Marcos Jr.’s fictions
Ferdinand Marcos’ imposition of martial law in September 1972 is a dark memory that has afflicted certain Filipinos for 49 years. Sept. 23 was actually when they awoke to a strangely grim silence — no radio or TV, no newspapers — although Marcos, yoked to a fetish, had slyly moved the fateful date back by two days. The grievous memory should be constantly refreshed in the face of persistent attempts by the dictator’s heirs and their minions to reshape the martial law era into something less sinister but utterly false: a gift to the country they had terrorized and plundered. They have inexhaustible resources to carry out the deceit with the end in view of regaining lost power, to the extent of believing their own fictions.
It’s been a year shy of half a century, yet the Marcos heirs are nowhere near to expressing remorse for the 3,200 victims of extrajudicial killings, the 77,000 detained, the 3,500 tortured, and the more than 700 disappeared, as recorded by Amnesty International and others during the period 1972-1985. In the reckoning of that dark period, which also saw the collapse of the Philippine economy, leaving many mired in poverty and indebtedness, the people behind those numbers should matter still.
They or their survivors may have applied for and received compensation under the Human Rights Victims Reparation and Recognition Act of 2013 (or Republic Act No. 10368), but who can justly say that the money balanced the scales, that it fully paid for their suffering? Certainly not the dictator’s son, Ferdinand Marcos Jr., although he once tried to do so. In a demonstration of the quality of his thinking, he petulantly described the 9,539 victims of rights violations who won the Hawaii class suit against the Marcos estate as motivated solely by financial gain: “Pera-pera lang ang habol ng mga ’yan.”
And after all these years, Marcos Jr. still doesn’t get it. Retrieving his thwarted vice presidential ambition from his 2016 defeat at the hands of Vice President Leni Robredo, and pushing it at the Presidential Electoral Tribunal for close to five years, to no avail, he has announced a planned run for No. 1 in 2022. Incredibly, he has also expressed confidence that Robredo, urged by Filipinos who have had enough of abysmal conditions in the administration to seek the presidency herself, would lose to him if and when. The weary observer may wonder: 1) what on earth he thinks he can bring to the table; and 2) if “his ‘manang,’” as Sen. Imee Marcos calls herself, agrees, even if the family fortunes — ill-gotten, according to a Supreme Court ruling, their mother’s seven-count graft conviction, and other official findings — will hardly be dented in indulging his election dream.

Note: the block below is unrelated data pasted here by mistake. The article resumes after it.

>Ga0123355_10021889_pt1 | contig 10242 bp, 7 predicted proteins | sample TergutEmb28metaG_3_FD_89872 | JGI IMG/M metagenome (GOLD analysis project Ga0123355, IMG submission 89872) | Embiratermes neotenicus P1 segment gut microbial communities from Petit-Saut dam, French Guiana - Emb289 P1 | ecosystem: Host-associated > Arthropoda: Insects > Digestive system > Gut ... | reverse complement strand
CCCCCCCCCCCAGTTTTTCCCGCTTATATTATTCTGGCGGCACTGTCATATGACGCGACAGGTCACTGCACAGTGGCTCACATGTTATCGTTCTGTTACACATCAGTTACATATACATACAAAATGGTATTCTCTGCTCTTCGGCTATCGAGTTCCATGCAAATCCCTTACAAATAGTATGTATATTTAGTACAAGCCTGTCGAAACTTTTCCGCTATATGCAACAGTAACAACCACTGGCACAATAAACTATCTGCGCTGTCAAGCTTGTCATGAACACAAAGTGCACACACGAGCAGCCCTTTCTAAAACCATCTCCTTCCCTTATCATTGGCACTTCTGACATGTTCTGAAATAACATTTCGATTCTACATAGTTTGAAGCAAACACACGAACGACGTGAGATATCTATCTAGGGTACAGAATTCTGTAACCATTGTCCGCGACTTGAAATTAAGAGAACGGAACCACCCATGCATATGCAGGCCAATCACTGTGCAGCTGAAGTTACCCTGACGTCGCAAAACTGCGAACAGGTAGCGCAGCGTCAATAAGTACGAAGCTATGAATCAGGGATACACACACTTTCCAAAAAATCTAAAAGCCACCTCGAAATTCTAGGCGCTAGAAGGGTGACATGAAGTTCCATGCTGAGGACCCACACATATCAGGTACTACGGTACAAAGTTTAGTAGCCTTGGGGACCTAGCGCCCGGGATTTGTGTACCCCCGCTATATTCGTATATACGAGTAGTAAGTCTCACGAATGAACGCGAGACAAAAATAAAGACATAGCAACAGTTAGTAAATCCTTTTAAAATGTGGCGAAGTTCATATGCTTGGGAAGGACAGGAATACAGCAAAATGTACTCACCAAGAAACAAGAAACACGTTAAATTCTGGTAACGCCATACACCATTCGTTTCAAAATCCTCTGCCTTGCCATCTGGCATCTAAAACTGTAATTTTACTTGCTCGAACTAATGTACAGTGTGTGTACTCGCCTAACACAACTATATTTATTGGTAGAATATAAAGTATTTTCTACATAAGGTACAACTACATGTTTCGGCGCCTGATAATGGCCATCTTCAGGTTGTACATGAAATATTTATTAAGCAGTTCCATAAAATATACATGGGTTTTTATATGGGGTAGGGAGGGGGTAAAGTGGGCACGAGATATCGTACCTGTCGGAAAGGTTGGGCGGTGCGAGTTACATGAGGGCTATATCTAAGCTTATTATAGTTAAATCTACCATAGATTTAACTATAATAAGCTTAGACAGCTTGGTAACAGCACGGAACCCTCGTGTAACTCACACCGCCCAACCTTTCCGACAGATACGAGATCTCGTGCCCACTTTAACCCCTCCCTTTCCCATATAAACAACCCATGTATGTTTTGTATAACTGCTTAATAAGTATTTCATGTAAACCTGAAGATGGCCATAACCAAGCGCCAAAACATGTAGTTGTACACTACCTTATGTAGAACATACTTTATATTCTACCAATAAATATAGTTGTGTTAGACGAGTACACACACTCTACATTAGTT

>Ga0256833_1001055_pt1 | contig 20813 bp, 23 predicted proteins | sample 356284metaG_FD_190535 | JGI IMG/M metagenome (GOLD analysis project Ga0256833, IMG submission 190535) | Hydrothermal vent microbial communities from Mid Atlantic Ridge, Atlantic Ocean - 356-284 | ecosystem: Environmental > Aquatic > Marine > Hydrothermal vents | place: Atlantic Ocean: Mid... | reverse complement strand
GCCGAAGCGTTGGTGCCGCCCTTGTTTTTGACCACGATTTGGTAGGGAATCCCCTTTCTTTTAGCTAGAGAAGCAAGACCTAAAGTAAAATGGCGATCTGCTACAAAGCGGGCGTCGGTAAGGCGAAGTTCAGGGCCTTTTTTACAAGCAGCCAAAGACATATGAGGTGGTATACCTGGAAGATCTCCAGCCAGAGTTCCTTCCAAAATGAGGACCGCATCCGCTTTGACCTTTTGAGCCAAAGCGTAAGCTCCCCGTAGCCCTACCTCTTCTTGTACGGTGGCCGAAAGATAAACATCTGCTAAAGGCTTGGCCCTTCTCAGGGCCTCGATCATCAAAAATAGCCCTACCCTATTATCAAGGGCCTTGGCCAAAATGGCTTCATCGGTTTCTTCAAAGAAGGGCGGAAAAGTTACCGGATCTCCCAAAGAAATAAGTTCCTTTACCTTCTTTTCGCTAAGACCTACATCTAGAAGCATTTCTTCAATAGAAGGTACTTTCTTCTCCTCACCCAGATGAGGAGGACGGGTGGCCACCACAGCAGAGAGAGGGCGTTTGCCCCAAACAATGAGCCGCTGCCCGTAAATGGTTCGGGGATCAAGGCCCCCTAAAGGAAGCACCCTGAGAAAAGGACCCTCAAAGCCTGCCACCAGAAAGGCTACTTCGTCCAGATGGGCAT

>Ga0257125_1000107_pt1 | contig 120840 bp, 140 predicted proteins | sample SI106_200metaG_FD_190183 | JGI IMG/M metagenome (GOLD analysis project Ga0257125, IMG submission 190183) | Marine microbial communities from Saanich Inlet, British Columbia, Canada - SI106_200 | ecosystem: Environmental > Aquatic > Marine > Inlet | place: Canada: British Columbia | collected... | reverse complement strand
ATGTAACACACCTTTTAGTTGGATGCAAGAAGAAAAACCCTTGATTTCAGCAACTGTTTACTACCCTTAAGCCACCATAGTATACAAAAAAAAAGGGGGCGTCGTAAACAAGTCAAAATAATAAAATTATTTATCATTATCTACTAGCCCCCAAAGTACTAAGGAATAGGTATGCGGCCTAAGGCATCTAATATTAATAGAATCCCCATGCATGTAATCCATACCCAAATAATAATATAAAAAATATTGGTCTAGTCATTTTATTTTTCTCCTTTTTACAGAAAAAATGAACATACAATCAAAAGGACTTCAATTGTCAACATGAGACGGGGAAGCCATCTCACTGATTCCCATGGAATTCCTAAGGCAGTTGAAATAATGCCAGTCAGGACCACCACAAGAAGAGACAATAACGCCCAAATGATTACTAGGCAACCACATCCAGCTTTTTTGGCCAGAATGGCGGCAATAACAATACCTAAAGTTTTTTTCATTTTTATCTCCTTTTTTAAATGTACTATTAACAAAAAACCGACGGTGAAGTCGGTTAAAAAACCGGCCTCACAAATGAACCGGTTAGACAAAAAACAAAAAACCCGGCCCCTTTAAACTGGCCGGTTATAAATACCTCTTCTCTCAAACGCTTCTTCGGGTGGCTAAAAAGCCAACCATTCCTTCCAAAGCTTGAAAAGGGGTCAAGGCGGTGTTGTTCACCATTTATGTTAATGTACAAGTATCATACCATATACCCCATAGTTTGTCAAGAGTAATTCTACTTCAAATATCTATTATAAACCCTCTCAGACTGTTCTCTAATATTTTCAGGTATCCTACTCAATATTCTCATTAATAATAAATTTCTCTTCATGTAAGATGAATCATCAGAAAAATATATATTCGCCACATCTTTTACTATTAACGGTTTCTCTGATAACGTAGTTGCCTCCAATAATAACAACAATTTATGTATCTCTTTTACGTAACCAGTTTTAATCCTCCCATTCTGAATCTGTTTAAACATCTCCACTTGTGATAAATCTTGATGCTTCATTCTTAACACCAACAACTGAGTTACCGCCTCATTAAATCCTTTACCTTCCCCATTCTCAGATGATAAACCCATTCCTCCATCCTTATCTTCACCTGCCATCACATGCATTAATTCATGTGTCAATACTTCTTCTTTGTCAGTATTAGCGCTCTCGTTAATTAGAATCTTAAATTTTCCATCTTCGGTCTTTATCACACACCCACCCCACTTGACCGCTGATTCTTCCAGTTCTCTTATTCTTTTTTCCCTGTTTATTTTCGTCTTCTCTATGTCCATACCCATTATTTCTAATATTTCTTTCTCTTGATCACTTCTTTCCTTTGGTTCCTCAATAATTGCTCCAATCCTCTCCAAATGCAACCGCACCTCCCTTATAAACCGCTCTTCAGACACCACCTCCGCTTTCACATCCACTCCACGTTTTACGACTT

Martial law and the unrestrained power it bestowed on the dictator and his heirs doubtless bred the feeling of entitlement galvanizing Marcos Jr. in singing paeans to the dark era that his family is striving mightily to blur in the collective consciousness. His recent “interview” with the entertainer Toni Gonzaga quickly achieved notoriety for his dissembling, including his claim that the dictatorship had the necessary military support at the height of the 1986 civilian-backed revolt, but that his father “chose not to fight” the people. That fabrication crumbles to the dramatic defections of ranking military officers — all on record — in those four critical days, when his father’s order to impose a curfew became laughable in the face of the masses of protesters clogging the now-historic highway.
Even the aging dictator’s physical fitness was subject to the son’s fanciful claims to the clueless Gonzaga. The Palace was mum on his health then, but people remember how the dictator, wearing his “lucky shirt-jac” — another fetish — was obviously enfeebled during the “snap” presidential election campaign, with his aides having to bodily carry him at points in the stump. His sickroom in Malacañang, as described by those who entered it after the family had decamped, was gripping testimony to how ill he was, down to the soiled diapers left behind.
Reacting to the tremendous backlash to his tribute to the man who allegedly brought the Philippines to “the modern world,” Marcos Jr. said those upset with the “interview” needn’t watch it. He said he told no lies. Now 64, he still behaves like the sullen juvenile dressed as a soldier at his father’s “presidential inauguration,” shortly before he and his family, accompanied by a breathtaking cache of cash, jewelry and other valuables, made their panicked flight.
Remember. Marcos Jr. and Gonzaga, along with Enrile, Escudero and their ilk, shouldn’t be allowed their pretensions to “truth” and “neutrality.”
Subscribe to INQUIRER PLUS to get access to The Philippine Daily Inquirer & other 70+ titles, share up to 5 gadgets, listen to the news, download as early as 4am & share articles on social media. Call 896 6000.